My eyes opened, trying to hold on to the remnants of the dream, the last remnants of Lorcan: the last remnants of some security, some love... before Lysander woke up and I found myself in too deep.
My bottle of pills was on the bedside table and I leant across to take two. I felt better.
Visions of last night flooded my mind as I lay awake, trapped under Lysander’s arm, too warm under the covers and from the heat of his skin. He had told me that he loved me, again and again. He had whispered it in my ear and mumbled it against my skin, and I had said it back.
I hadn’t meant it. I didn’t think that I meant it. I didn’t know.
All I knew was that it had been a mistake.
He had just looked so expectant, so different to the Lysander who had attacked Scorpius, who I accused of murder. He wasn’t the man who had appeared in the dingy alleyway near the hospital, he was new. Lysander was vulnerable, just like I had been. Someone rejecting me would have pushed me over the edge. It scared me, so when I felt my lips form the words, it wasn’t out of adoration, it was out of pity.
And I felt horrible - I had gone there to kill him, to do the work that Debole wanted me to do, but instead I had kissed him. He could never know about what happened, what drove me to him.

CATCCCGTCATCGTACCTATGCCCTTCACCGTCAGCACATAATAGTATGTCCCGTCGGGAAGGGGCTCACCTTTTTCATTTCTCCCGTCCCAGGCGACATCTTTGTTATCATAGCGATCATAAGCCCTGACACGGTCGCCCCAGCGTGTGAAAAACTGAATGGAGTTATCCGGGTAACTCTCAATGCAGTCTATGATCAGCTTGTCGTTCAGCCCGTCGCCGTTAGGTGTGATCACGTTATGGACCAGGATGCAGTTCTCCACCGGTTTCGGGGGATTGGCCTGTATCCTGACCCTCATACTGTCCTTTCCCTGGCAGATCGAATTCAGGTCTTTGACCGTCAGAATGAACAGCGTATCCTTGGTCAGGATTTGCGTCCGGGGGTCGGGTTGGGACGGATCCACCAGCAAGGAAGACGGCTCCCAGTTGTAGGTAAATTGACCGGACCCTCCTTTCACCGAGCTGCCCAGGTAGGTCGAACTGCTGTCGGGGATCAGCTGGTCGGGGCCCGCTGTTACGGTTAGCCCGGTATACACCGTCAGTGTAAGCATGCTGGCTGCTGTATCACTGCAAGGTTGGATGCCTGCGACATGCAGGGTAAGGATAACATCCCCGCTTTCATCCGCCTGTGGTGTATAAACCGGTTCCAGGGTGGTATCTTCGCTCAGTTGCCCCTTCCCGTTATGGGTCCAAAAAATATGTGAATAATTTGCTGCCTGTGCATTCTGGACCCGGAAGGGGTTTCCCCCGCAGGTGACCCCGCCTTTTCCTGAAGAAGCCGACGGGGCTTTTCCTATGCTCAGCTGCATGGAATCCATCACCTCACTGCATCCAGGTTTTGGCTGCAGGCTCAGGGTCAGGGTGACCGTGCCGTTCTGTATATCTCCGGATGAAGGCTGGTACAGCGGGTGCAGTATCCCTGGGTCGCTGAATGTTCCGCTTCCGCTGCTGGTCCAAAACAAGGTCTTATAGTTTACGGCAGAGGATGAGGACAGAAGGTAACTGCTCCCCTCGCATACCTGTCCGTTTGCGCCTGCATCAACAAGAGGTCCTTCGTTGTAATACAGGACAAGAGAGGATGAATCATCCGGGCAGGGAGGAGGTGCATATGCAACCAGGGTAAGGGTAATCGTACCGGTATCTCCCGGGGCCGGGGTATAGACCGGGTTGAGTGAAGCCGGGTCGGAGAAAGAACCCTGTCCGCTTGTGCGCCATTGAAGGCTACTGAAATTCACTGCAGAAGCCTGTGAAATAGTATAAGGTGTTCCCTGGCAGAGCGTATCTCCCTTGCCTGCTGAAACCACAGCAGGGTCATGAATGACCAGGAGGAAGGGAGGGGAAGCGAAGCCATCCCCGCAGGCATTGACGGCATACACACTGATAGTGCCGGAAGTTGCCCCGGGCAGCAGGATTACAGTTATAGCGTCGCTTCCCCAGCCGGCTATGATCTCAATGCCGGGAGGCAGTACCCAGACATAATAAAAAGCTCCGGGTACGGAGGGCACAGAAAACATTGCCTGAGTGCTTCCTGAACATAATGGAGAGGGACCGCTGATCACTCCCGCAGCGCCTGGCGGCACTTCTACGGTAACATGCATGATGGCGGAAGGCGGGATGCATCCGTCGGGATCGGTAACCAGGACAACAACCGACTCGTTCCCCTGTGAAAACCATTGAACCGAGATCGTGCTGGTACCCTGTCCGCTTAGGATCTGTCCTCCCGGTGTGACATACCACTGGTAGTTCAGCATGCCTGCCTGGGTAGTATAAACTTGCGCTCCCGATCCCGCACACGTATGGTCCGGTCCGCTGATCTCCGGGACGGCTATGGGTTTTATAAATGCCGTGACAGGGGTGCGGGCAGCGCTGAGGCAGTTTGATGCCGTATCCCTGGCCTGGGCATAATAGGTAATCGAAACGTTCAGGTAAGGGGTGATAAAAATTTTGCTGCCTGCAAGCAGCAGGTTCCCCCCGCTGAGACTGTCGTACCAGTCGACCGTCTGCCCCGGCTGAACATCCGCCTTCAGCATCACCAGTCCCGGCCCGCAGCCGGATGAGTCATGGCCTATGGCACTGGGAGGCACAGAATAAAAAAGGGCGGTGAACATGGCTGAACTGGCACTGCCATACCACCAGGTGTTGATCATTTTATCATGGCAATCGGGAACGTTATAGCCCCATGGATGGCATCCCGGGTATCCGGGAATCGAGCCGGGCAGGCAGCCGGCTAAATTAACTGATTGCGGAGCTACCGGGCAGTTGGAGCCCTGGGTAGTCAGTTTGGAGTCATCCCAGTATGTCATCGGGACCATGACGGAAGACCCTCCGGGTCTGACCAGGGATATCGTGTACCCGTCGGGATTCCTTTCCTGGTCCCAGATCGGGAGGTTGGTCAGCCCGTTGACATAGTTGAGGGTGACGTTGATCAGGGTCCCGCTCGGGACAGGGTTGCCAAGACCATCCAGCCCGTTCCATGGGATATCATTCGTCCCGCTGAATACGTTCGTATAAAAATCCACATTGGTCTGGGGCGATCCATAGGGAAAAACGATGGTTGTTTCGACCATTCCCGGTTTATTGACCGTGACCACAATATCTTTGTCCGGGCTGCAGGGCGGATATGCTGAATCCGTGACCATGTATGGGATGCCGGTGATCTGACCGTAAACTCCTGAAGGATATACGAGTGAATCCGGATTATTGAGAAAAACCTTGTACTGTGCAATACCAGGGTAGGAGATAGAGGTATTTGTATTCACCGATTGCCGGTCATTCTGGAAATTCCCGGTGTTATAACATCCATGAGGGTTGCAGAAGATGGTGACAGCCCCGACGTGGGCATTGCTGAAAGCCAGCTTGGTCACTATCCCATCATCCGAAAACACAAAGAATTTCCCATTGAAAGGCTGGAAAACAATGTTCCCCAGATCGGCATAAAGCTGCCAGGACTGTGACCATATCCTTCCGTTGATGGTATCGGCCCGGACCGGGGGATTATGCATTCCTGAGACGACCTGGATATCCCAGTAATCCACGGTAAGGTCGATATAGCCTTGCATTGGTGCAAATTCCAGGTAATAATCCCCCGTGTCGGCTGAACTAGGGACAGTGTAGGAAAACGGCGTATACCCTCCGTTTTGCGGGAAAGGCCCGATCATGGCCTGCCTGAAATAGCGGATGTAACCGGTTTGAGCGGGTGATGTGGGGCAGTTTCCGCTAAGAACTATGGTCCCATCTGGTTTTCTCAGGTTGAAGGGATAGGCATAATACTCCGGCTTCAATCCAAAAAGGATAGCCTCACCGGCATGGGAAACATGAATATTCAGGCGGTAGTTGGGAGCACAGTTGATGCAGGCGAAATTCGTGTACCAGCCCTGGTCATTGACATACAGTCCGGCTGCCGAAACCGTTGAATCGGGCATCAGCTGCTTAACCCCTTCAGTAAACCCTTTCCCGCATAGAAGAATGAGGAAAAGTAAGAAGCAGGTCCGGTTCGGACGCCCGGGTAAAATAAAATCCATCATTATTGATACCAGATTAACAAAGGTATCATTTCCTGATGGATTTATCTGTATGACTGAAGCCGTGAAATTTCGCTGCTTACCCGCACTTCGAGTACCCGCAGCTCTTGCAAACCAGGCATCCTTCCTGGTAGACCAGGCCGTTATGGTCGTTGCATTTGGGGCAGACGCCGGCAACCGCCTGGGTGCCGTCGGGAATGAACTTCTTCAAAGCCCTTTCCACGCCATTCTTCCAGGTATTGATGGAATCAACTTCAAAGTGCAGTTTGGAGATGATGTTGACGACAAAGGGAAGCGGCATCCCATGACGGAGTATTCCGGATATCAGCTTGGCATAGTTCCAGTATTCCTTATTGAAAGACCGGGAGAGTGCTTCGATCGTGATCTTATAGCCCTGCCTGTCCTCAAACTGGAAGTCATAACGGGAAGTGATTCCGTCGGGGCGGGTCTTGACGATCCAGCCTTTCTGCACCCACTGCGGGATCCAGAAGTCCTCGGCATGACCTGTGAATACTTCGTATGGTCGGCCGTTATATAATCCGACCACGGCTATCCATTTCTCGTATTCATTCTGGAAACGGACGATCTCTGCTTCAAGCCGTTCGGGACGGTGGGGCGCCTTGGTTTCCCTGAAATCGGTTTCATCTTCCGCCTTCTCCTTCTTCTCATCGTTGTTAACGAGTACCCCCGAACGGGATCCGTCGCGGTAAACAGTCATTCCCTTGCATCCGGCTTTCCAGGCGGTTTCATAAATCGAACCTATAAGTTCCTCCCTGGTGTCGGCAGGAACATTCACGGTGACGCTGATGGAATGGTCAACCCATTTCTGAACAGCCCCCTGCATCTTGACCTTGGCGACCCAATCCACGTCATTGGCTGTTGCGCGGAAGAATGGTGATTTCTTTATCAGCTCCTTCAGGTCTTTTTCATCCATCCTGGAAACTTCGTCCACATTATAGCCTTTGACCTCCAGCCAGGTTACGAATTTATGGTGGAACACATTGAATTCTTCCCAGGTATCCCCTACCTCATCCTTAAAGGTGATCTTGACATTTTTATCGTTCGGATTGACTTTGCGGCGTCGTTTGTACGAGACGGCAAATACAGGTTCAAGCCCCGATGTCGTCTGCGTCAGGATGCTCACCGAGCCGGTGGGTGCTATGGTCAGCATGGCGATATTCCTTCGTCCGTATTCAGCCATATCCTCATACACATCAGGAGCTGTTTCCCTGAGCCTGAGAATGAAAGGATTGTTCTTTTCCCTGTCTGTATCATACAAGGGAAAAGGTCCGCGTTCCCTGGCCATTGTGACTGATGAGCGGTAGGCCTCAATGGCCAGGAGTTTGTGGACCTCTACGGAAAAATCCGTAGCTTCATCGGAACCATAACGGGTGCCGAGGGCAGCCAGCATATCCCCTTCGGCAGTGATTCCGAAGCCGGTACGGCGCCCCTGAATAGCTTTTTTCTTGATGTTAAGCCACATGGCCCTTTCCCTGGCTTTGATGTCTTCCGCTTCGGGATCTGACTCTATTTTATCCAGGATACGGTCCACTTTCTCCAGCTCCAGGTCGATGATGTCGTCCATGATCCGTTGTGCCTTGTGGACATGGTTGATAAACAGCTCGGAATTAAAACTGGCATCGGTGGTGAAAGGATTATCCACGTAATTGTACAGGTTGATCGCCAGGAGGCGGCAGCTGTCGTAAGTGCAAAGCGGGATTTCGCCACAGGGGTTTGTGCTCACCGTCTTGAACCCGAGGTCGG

He shuffled in his sleep, and I froze.
I supposed I did love him - that burning need for him must have come from somewhere - but I had decided that it was just some unresolved feelings, unwanted tension that needed to relieved.
He didn't love me, I knew that. Lysander was just bored of Molly and this was some misguided attempt to convince my cousin that he was useless and he was wrong for her and spare him the boring task of 'it's not you, it's me'. The letters had just been a way to mess with my head when I was with Lorcan, his way of making sure I was always thinking of him.